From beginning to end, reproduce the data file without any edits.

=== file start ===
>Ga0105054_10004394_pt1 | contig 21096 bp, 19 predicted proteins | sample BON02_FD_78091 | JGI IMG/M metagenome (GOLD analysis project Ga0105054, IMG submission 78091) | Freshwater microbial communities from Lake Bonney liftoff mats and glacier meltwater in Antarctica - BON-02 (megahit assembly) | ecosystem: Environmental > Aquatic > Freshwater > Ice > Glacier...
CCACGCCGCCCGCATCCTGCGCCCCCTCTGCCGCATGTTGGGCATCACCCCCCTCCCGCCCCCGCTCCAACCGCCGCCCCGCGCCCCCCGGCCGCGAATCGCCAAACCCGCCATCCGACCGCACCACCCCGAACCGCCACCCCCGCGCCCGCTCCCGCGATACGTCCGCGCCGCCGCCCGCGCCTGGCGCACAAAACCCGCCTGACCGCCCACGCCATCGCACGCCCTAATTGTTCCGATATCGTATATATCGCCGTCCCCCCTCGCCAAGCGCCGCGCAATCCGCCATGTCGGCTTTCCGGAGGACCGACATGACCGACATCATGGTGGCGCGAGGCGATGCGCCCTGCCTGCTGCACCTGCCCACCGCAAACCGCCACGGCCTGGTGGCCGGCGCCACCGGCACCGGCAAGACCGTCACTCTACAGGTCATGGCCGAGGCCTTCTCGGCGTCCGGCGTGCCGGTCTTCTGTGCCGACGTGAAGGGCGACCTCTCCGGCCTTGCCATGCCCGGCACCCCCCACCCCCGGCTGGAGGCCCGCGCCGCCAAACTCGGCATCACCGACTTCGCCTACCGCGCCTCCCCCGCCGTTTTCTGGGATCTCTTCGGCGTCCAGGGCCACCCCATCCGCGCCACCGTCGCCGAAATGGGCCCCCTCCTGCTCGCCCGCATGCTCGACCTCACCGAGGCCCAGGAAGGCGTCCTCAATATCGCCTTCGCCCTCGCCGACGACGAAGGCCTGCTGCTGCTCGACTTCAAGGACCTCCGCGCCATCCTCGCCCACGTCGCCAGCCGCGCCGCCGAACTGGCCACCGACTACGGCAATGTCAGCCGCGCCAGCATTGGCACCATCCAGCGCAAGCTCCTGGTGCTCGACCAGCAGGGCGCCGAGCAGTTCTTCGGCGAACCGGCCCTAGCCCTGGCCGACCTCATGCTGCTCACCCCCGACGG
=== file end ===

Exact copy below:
>Ga0105054_10004394_pt1 | contig 21096 bp, 19 predicted proteins | sample BON02_FD_78091 | JGI IMG/M metagenome (GOLD analysis project Ga0105054, IMG submission 78091) | Freshwater microbial communities from Lake Bonney liftoff mats and glacier meltwater in Antarctica - BON-02 (megahit assembly) | ecosystem: Environmental > Aquatic > Freshwater > Ice > Glacier...
CCACGCCGCCCGCATCCTGCGCCCCCTCTGCCGCATGTTGGGCATCACCCCCCTCCCGCCCCCGCTCCAACCGCCGCCCCGCGCCCCCCGGCCGCGAATCGCCAAACCCGCCATCCGACCGCACCACCCCGAACCGCCACCCCCGCGCCCGCTCCCGCGATACGTCCGCGCCGCCGCCCGCGCCTGGCGCACAAAACCCGCCTGACCGCCCACGCCATCGCACGCCCTAATTGTTCCGATATCGTATATATCGCCGTCCCCCCTCGCCAAGCGCCGCGCAATCCGCCATGTCGGCTTTCCGGAGGACCGACATGACCGACATCATGGTGGCGCGAGGCGATGCGCCCTGCCTGCTGCACCTGCCCACCGCAAACCGCCACGGCCTGGTGGCCGGCGCCACCGGCACCGGCAAGACCGTCACTCTACAGGTCATGGCCGAGGCCTTCTCGGCGTCCGGCGTGCCGGTCTTCTGTGCCGACGTGAAGGGCGACCTCTCCGGCCTTGCCATGCCCGGCACCCCCCACCCCCGGCTGGAGGCCCGCGCCGCCAAACTCGGCATCACCGACTTCGCCTACCGCGCCTCCCCCGCCGTTTTCTGGGATCTCTTCGGCGTCCAGGGCCACCCCATCCGCGCCACCGTCGCCGAAATGGGCCCCCTCCTGCTCGCCCGCATGCTCGACCTCACCGAGGCCCAGGAAGGCGTCCTCAATATCGCCTTCGCCCTCGCCGACGACGAAGGCCTGCTGCTGCTCGACTTCAAGGACCTCCGCGCCATCCTCGCCCACGTCGCCAGCCGCGCCGCCGAACTGGCCACCGACTACGGCAATGTCAGCCGCGCCAGCATTGGCACCATCCAGCGCAAGCTCCTGGTGCTCGACCAGCAGGGCGCCGAGCAGTTCTTCGGCGAACCGGCCCTAGCCCTGGCCGACCTCATGCTGCTCACCCCCGACGG